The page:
According to Wikipedia, there are 469 billionaires in the USA, and between 9 and 16 million millionaires, and apparently 173 million taxpayers.


Somehow I don't think the Rich (defined as how much money?) are going to be able to do anything too troublesome to the rest of us.


Apart from everything else, Only Taxpayers voting was pretty much the law until the good intentioned but wrong headed 24th amendment was passed. It went too far in saying "or other tax."


David

Helius
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Location: Syracuse, New York

Post by Helius »

ravingdave wrote: Somehow I don't think the Rich (defined as how much money?) are going to be able to do anything too troublesome to the rest of us.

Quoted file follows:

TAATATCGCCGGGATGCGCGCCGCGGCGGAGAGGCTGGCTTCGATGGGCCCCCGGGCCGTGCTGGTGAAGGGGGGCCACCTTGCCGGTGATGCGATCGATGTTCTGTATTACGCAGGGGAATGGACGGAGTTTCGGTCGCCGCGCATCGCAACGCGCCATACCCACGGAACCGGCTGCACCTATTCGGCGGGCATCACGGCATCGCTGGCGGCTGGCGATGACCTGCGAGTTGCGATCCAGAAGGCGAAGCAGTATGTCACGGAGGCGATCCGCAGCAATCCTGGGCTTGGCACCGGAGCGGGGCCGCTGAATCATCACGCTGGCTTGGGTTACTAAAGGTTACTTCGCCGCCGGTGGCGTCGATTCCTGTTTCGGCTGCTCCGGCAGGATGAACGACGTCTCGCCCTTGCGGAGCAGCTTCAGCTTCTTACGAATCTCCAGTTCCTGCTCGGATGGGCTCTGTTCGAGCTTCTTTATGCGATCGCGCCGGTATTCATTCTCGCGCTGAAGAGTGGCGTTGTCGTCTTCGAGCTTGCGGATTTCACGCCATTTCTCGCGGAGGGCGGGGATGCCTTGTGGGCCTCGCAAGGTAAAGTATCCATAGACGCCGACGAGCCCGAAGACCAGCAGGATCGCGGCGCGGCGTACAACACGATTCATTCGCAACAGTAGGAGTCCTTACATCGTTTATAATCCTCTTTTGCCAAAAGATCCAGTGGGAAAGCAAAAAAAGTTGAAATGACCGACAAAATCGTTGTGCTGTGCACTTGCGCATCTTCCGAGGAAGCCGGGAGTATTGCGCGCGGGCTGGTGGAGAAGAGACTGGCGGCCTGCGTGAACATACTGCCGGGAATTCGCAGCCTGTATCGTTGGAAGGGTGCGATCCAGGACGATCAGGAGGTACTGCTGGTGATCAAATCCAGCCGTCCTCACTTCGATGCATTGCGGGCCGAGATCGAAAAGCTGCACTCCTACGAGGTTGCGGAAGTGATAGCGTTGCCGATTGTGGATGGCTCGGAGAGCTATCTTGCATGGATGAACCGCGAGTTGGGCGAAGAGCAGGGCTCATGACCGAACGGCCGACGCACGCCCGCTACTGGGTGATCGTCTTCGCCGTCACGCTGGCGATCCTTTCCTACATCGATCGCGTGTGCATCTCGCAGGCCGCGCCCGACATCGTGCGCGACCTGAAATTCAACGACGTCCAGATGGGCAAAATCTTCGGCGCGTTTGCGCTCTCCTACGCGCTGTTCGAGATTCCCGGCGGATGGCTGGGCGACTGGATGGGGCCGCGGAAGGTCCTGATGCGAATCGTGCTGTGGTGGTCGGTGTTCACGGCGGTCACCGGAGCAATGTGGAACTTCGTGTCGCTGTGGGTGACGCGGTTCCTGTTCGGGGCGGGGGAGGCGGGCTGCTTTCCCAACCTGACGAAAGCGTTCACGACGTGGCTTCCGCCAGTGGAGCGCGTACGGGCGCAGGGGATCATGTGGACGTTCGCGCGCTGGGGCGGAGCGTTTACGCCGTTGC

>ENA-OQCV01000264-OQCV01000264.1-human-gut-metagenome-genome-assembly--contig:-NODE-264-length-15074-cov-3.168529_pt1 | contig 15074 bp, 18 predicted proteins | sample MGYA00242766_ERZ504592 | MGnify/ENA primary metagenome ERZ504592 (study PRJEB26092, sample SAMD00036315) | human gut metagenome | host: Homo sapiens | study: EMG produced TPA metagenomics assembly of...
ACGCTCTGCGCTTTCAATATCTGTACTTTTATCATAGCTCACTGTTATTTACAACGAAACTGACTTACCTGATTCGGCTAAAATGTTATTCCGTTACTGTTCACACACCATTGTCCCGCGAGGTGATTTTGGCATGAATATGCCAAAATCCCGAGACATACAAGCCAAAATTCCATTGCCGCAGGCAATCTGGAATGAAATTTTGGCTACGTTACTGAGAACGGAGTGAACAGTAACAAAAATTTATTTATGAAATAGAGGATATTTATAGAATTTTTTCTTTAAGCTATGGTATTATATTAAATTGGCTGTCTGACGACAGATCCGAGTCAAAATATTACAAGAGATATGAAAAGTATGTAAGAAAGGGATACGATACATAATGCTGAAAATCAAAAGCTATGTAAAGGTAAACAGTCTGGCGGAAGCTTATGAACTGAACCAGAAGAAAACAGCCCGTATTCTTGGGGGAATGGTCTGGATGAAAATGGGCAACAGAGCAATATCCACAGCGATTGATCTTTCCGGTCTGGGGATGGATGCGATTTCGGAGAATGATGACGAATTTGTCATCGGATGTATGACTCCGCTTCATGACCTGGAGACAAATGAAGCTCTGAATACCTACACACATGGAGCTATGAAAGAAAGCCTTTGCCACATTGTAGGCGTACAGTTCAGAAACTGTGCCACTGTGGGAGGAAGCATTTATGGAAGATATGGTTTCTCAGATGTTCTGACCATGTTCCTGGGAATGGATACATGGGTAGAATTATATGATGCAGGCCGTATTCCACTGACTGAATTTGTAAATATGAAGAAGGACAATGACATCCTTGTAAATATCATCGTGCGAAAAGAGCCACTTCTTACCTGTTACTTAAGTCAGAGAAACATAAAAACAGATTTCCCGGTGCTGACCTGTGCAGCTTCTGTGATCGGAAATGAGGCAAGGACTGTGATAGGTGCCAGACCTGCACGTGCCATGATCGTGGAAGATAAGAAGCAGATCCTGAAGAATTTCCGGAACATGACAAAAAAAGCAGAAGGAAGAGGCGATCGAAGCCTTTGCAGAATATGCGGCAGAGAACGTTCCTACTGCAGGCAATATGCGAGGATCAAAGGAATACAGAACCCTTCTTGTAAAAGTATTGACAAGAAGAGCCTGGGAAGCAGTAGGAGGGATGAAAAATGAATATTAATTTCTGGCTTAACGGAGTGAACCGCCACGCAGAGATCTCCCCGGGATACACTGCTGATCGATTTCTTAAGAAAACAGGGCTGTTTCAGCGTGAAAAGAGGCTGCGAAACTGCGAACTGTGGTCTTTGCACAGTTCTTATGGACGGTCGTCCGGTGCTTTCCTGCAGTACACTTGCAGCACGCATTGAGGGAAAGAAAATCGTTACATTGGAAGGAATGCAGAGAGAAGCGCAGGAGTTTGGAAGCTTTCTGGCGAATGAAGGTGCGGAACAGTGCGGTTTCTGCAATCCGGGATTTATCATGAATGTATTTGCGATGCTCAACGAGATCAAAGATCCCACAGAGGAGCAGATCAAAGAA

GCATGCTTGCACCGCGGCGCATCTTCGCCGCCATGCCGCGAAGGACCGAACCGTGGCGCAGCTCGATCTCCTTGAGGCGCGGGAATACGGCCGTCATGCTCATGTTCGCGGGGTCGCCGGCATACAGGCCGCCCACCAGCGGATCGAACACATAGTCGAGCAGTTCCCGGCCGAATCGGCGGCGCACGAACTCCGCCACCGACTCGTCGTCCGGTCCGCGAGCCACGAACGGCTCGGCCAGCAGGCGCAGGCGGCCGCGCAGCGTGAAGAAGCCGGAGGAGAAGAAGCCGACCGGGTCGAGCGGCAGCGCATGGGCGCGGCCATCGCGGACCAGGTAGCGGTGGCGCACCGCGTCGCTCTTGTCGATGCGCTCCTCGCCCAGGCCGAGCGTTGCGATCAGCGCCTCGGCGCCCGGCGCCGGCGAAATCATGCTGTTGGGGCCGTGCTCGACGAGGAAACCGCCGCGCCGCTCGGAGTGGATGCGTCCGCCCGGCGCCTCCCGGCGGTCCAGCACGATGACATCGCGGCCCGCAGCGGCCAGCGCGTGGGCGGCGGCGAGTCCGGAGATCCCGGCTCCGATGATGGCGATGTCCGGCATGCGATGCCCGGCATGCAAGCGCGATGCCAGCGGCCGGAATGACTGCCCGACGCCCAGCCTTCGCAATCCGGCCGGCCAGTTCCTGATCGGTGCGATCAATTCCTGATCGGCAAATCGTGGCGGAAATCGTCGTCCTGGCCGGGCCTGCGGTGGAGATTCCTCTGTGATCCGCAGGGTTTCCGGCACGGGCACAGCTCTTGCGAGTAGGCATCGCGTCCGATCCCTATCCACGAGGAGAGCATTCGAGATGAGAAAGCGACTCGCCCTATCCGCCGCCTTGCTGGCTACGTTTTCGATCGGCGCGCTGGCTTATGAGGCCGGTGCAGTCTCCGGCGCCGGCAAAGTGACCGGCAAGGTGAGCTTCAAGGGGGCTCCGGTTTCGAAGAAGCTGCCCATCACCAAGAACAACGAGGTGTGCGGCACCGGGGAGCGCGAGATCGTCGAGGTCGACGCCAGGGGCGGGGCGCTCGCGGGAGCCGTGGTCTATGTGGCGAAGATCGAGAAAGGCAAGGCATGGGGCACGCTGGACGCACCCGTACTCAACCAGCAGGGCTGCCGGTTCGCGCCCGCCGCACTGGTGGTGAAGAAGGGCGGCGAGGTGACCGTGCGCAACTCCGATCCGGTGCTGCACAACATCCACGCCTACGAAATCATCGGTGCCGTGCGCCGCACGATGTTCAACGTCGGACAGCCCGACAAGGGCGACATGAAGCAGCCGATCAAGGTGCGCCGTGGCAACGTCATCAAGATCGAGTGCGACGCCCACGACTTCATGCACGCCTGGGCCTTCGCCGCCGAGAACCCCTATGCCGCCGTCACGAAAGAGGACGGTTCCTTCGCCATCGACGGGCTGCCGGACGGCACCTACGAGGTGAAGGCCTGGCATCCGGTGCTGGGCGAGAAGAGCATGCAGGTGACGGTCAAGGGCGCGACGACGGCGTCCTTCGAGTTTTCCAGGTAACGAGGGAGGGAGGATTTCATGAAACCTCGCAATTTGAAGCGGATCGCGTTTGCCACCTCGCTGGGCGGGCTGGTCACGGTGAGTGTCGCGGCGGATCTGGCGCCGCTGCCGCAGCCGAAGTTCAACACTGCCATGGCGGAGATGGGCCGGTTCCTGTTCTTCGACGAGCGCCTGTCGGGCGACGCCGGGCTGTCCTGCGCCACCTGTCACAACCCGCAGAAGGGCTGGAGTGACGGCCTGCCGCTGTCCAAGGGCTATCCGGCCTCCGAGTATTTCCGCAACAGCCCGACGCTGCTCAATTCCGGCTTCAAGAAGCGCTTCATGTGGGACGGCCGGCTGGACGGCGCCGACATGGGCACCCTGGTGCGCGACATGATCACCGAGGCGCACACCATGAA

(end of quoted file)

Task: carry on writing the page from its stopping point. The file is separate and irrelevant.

David
Our political system is already skewed by way of campaign finance such that we simply continue to do things wrong.

This is why I have to use H&R Block or Turbo Tax rather than just HTTPS to an IRS web site, clearly the cheaper and simpler way to go. The paper shuffle industry wouldn't allow it.

Look at the DoE web site: Everything is "in the mix" .... They will not allow new forms of Nuclear Energy to destroy big Coal, or even the existing forms of Nuclear Power. Why did they kill the IFR in 1994?

Anyone whom doesn't see our current state of Campaign finance as the equivalent to cash bribes, simply doesn't understand the fungibility of money.

MSimon
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Post by MSimon »

Helius wrote:
ravingdave wrote: Somehow I don't think the Rich (defined as how much money?) are going to be able to do anything too troublesome to the rest of us.
David